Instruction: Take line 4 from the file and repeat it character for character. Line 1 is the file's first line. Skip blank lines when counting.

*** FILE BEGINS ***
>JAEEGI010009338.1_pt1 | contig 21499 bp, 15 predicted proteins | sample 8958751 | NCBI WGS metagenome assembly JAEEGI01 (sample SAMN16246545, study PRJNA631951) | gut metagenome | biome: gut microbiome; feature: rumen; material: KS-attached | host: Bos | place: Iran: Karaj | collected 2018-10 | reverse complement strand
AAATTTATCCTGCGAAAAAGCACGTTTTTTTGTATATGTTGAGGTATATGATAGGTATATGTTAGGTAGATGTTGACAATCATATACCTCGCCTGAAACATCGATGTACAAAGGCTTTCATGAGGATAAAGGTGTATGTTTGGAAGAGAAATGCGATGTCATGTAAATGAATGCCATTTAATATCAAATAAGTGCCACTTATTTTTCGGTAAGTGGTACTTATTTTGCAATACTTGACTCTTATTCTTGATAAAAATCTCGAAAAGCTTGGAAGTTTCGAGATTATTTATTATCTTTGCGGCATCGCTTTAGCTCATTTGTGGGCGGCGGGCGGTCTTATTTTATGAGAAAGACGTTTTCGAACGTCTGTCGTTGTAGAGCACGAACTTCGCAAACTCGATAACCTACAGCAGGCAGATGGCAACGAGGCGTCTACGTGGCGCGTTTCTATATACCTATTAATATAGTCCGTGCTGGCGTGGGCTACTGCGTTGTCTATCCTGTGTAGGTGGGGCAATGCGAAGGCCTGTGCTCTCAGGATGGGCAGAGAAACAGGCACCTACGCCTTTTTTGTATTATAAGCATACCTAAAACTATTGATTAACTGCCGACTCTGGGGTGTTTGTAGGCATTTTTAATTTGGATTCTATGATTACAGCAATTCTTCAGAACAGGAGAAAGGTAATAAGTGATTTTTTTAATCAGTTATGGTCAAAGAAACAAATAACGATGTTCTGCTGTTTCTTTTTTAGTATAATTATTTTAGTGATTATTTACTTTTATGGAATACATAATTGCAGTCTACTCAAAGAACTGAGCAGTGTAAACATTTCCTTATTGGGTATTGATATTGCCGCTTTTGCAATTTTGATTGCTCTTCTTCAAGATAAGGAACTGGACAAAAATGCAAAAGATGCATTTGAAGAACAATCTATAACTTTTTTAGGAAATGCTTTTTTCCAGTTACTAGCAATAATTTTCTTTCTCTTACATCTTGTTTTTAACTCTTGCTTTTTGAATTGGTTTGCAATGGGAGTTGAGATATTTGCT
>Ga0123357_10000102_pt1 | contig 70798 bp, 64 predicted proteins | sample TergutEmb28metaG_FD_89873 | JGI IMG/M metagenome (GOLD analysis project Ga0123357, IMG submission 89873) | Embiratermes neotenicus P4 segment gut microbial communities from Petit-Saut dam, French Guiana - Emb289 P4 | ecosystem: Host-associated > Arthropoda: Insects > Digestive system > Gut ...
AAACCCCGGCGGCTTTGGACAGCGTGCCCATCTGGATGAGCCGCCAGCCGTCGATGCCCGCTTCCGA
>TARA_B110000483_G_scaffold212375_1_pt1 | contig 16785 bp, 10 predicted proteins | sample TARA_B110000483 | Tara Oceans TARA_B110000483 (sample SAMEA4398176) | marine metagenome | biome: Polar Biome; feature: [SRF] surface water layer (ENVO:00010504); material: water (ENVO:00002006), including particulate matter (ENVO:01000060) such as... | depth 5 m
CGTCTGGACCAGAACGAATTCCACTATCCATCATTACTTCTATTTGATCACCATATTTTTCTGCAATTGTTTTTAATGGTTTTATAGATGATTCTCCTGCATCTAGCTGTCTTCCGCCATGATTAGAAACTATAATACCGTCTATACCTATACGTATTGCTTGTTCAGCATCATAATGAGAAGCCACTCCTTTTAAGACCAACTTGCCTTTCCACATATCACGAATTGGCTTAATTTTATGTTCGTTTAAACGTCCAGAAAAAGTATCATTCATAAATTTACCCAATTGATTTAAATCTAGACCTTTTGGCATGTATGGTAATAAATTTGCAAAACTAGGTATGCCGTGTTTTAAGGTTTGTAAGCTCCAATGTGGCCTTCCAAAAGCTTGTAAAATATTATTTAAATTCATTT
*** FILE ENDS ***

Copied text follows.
AAACCCCGGCGGCTTTGGACAGCGTGCCCATCTGGATGAGCCGCCAGCCGTCGATGCCCGCTTCCGA